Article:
Multi-asset managers urge investors not to write off Japan

Multi-asset managers have urged investors not to write off Japan as they continue to increase their exposure to the country.

Managers from Premier Asset Management, Fidelity and Barings have said the Japanese prime minister Shinzo Abe’s reform programme – dubbed ‘Abenomics’ – will continue to provide a boost for the country and have continued to increase their Japan weightings.

Simon Evan-Cook, senior investment manager at Premier, compared the reforms to those introduced in the UK by Margaret Thatcher in the 1980s, emphasising the longer-term nature of their impact.

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“To those who have written [Abenomics] off, we would suggest it is simply far too early to call it either way,” Mr Evan-Cook said.

“The reforms are designed to work over a generation, not 12 months. In this respect, it is probably easier to compare them to Thatcher’s market reforms of the early eighties. These were uncomfortable in their application, but arguably laid the foundations for a 20-year British economic renaissance.”

Andrew Cole, manager of the Baring Multi Asset fund, said he remained positive on Japanese equities even though the government now faced the “delicate task” of dealing with politically sensitive issues such as the reform of the labour market –arguably the toughest aspect of his reform programme.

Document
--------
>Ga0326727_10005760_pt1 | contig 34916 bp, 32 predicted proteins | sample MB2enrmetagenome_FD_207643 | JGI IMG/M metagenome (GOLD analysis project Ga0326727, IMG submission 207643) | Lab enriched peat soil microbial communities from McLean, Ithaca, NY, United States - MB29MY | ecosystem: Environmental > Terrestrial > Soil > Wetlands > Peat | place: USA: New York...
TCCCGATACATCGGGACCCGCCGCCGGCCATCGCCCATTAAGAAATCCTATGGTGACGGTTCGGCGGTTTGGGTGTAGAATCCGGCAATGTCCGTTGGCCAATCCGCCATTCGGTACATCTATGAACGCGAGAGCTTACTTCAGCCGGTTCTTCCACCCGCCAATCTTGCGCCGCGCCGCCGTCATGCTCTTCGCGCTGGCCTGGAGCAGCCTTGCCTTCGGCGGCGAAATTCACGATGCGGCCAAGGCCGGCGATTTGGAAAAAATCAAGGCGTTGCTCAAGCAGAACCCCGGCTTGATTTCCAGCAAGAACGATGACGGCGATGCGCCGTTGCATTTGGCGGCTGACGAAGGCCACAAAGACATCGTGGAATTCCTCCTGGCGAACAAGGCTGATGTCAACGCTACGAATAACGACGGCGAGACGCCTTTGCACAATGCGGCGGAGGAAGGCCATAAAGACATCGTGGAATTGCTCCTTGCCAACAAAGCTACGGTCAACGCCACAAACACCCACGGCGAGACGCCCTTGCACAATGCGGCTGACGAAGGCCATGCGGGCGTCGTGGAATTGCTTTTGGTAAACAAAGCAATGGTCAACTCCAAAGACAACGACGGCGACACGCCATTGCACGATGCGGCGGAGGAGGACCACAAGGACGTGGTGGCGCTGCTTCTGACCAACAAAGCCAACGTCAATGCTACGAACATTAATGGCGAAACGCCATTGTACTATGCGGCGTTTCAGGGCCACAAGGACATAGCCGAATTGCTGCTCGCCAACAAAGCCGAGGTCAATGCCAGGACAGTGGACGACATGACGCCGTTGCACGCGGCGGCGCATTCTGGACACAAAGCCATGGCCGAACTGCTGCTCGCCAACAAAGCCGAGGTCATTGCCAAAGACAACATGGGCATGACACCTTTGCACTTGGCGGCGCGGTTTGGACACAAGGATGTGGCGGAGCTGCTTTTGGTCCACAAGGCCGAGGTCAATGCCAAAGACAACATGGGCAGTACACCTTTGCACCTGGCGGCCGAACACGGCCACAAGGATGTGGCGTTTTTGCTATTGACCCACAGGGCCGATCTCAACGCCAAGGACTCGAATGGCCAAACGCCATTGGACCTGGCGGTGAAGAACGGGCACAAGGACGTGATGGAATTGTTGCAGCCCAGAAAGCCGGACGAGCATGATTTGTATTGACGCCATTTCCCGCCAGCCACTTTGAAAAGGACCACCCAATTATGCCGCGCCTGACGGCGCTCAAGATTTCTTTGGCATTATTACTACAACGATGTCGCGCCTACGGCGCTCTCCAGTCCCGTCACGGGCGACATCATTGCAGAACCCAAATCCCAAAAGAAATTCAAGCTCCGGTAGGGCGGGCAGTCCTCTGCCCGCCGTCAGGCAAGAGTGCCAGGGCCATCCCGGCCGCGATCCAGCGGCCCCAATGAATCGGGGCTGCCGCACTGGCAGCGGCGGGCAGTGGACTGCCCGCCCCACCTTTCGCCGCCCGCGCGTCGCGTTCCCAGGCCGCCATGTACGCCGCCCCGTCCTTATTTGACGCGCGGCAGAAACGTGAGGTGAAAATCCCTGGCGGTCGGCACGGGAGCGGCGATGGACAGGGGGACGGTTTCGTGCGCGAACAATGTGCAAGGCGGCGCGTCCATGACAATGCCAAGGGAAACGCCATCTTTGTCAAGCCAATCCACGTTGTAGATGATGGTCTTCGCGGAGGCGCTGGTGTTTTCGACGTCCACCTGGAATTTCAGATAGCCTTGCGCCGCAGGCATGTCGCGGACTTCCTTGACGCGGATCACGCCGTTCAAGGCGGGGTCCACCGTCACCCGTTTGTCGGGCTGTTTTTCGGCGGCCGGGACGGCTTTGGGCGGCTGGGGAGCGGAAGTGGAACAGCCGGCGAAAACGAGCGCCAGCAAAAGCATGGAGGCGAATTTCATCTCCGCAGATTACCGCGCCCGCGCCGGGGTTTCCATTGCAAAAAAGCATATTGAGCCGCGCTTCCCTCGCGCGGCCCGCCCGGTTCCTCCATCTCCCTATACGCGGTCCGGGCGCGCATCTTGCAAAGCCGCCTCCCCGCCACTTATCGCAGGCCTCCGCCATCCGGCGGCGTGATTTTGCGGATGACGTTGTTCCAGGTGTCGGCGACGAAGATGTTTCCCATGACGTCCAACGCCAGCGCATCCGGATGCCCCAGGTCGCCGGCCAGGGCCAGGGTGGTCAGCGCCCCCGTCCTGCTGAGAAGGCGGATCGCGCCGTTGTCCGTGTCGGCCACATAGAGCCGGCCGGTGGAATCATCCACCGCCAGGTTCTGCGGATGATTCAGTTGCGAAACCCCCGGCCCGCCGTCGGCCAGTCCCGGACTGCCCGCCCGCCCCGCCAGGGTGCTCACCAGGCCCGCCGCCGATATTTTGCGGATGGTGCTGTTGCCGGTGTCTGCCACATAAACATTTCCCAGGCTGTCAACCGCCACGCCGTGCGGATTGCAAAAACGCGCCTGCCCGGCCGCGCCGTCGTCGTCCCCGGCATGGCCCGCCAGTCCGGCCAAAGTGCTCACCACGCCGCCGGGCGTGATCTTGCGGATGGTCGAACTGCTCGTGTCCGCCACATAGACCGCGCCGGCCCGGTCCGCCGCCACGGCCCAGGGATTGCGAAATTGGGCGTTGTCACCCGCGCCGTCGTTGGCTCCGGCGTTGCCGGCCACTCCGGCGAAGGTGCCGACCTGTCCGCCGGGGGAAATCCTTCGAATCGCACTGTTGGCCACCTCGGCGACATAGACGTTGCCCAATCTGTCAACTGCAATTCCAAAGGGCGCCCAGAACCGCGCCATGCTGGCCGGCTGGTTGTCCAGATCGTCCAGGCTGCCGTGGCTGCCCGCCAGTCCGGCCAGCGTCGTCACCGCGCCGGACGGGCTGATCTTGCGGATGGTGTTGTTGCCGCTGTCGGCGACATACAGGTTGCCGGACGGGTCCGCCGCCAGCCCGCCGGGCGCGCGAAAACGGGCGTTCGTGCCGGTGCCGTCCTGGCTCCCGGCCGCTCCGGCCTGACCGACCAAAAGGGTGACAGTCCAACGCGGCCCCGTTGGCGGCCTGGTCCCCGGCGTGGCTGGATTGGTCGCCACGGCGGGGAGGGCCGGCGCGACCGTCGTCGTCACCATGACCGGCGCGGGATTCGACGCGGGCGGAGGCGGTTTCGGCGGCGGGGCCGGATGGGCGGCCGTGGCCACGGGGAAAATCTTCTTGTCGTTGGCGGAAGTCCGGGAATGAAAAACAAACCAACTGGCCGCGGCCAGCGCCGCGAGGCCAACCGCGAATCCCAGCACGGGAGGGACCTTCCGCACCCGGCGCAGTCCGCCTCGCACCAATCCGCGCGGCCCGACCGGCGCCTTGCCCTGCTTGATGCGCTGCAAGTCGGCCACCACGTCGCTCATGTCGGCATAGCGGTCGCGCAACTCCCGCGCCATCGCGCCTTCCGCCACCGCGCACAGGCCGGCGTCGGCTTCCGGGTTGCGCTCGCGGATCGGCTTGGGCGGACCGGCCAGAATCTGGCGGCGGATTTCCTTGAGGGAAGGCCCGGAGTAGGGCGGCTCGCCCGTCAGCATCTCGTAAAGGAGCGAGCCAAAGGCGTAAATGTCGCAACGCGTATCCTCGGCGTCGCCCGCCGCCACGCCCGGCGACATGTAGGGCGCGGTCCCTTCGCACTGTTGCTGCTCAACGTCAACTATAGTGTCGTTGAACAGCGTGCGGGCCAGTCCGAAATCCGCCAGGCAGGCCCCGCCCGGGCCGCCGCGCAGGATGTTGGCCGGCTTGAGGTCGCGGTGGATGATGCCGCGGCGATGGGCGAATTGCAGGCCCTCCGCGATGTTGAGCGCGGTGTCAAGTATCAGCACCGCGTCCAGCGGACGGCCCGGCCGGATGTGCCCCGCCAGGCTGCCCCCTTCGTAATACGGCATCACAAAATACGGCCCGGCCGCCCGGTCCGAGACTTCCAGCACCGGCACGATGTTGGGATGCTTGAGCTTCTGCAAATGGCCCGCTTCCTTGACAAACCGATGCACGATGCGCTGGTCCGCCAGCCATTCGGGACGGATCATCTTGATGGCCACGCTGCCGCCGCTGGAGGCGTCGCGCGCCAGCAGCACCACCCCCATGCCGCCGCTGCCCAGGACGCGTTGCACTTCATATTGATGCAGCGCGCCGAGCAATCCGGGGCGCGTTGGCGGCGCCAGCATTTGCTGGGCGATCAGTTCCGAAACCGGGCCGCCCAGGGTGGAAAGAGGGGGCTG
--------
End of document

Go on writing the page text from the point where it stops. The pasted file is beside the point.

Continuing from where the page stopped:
“We are confident that government policy is heading in the right direction and that the necessary adjustments will be made,” he said.

“However, the first months of 2014 will be crucial for Japan and we remain vigilant.”

Trevor Greetham, director of asset allocation at Fidelity, said even though Japan was set to raise the sales tax in April next year he expected “additional offsetting measures” as part of Mr Abe’s “aggressively pro-growth regime”.

“The Bank of Japan is in full blooded easing mode with the explicit aim of creating 2 per cent inflation and that policy will remain in force to offset modest fiscal tightening,” he said.

Japanese equities rallied strongly from the end of 2012 when Mr Abe was elected until mid-May 2013, gaining more than 60 per cent in local currency terms. But markets suffered a sharp slump as hoped-for further reforms did not immediately materialise, and since May the Topix index has traded broadly sideways.

The country received a further blow early last week when third-quarter economic growth was revised down to an annualised increase of 1.1 per cent, indicating that the initial effects of the stimulus package have already begun to wear off.

The initial estimate announced in November was 1.9 per cent, while the Japanese economy grew at an annualised rate of 4.5 per cent in the first quarter and 3.6 per cent in the second quarter.

However, Mr Evan-Cook said Japanese companies were still generally undervalued and argued that the government’s trio of reform packages were “a free option” on the market which could provide a kicker for returns.

“This is why, with the market gloomy on Abenomics and Japan again, we are topping up this month,” he added.